Almost two months ago one of the curators at work said to me, “Rumor has it you like copyediting.”
“Yes, I do!” I said, a little more emphatically than she probably expected. She asked me if I would help copyedit the catalog (for the upcoming exhibition, Designing Home: Jews and Midcentury Modernism) but they were on a tight deadline. I agreed and we waited for the proof to come in. It arrived around noon on a Friday so we had the weekend to work on it.
I woke up early Saturday morning and went to La Boulange because they have coffee and food and tables. And I don’t have a desk.
I read as much as I could but it was loud, as cafes tend to be, so I went home. I set up my little tv tray on my bed and continued reading.
My cat Hermione did not like how much attention I was paying to the paper so he sat on it. I would gently push him off and he climbed back on twice more. And turned his back on me so that his butt was facing me. Typical cat.
On Monday I holed up in a hidden space at the Museum and transcribed all the notes onto a master copy. We sent off the notes that evening to get a new set the next day.
Claire, another curator, and I took over the conference room and reread everything. Claire handled the end notes (which are a lot trickier then you could imagine. They’re like a labyrinth of numbers and words that are extremely important but only a handful of people read them. But they have to be precise for those extremely dedicated readers). Daryl read all the essays. The other curator reread all the essays as well. And then I transcribed the notes onto another master copy.
Note the Chicago Manual of Style.
Here I am preparing to transcribe three edits into one version.
The beginning of what most would consider a laborious hell. For me? It was calming. I enjoy creating order and organizing copy and edits. I highlight each edit on the old copies so I know which ones are integrated. It may seem like an unnecessary step but my process allows me to know exactly what I have added and dismissed. (In this case, the final say was the curators’ of course, because it was their project.)
At some point my name was added to the acknowledgements. Being a book nerd, it was very exciting to see my name printed in a catalog for “generously volunteering [my] time and skills to reviewing the catalog and exhibition texts.”
When the catalogs came they were more beautiful than I imagined.
Since I work with the press a lot, I manage all of the department’s copies and tend to keep them locked away.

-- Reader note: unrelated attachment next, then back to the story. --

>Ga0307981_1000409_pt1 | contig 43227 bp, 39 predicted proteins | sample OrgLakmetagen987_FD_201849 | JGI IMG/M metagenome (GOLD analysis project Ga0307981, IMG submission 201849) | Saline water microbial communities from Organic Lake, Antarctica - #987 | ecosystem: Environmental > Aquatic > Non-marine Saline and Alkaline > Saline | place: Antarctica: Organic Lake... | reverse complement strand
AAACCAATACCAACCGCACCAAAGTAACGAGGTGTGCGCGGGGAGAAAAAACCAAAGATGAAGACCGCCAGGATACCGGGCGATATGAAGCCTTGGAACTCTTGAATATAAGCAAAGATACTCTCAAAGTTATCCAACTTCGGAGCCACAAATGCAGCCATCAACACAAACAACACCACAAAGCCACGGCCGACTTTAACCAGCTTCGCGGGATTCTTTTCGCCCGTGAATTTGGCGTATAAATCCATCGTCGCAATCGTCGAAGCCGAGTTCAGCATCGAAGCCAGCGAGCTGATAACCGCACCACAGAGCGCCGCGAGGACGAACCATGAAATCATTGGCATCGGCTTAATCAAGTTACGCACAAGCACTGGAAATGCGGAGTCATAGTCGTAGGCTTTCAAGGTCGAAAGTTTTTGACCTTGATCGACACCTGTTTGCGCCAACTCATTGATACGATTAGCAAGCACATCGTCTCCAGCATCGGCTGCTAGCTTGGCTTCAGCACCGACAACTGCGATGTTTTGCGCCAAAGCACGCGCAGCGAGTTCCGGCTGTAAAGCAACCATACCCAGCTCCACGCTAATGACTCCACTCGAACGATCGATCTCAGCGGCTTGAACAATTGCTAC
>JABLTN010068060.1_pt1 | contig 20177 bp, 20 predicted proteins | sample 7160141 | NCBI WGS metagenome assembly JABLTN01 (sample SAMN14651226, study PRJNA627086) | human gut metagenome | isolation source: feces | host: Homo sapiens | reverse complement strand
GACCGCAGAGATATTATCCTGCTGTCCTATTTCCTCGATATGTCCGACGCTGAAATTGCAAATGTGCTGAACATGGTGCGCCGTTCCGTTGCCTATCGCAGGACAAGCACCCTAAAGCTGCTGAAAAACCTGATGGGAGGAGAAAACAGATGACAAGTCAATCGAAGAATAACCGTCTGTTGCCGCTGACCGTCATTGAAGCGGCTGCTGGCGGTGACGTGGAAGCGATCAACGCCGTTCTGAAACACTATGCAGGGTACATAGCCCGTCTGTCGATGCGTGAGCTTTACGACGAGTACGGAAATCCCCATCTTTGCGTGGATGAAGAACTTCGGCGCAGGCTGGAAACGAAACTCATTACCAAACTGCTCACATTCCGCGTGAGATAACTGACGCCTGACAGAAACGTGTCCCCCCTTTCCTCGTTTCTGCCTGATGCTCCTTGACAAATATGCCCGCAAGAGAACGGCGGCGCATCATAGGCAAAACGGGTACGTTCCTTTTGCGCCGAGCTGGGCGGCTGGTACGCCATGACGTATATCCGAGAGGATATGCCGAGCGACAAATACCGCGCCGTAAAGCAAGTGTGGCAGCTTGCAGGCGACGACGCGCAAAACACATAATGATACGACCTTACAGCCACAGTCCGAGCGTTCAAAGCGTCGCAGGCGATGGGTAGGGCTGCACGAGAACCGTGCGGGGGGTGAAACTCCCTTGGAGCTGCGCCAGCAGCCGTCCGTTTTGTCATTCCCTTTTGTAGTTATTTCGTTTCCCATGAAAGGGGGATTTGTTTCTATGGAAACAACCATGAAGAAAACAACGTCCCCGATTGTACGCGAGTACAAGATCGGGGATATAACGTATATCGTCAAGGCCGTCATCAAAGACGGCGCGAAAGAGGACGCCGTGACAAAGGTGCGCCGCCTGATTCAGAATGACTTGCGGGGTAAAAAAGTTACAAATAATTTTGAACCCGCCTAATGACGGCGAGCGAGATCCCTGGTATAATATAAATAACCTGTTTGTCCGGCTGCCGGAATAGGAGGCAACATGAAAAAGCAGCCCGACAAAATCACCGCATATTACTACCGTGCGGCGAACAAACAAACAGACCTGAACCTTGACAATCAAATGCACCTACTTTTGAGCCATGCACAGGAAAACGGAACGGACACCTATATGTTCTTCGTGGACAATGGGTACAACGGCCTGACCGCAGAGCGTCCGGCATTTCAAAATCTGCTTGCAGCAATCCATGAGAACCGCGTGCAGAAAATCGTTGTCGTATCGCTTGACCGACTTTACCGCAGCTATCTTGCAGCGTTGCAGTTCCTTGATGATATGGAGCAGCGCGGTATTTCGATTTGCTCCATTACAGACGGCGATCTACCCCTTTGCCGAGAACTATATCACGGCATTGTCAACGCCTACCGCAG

Kathy caught Daryl taking one and photographed him, “Busted!” as she texted me. Of course, he’s the director of marketing and he said, “that photo’s going to be on your blog, isn’t it?”
When I started at the Museum I initially did only light copyediting until Daryl realized I was good at it. He called me Eagle Eye. I never realized I was talented; I thought everyone read like I did. Soon someone in another department emailed me and said, “a little birdy told me you have an eagle eye.” So I began copyediting for other people. Now every print project routes through our department and my desk. I clean up the copy and Daryl oversees the final round before it goes to press. The Museum needed a Style Guide and I helped create it; I am now the keeper and manage the annual review.
I have learned a lot about editing from Daryl; he introduced me to copyediting marks and taught me that the routing process is almost as important as the editing itself. He urged me to take a copyediting course. Most importantly, he’s taught me about the “big picture.” The final review should only include editing titles, subtitles, and dates.
Initially I used a purple pen, then I graduated myself to pink. Only last year did I start using a red pen. And when I did I felt it was an accomplishment. It felt presumptuous to begin editing with a red pen.
I created my first style sheet while working on the Designing Home exhibition catalog. I worked with an extremely tight deadline and multiple people. There were conversations about using italics vs quotation marks, apostrophes after possessive words ending in s, and the merits of a good red pen. Seeing all those numerous tabloid size papers turned into an actual book is amazing. To see my edits in a book is incredible. And while this is something people do all the time, it’s different for me because it feels as though I am truly a part of the publishing world. I realize I played a small part, but it was a part.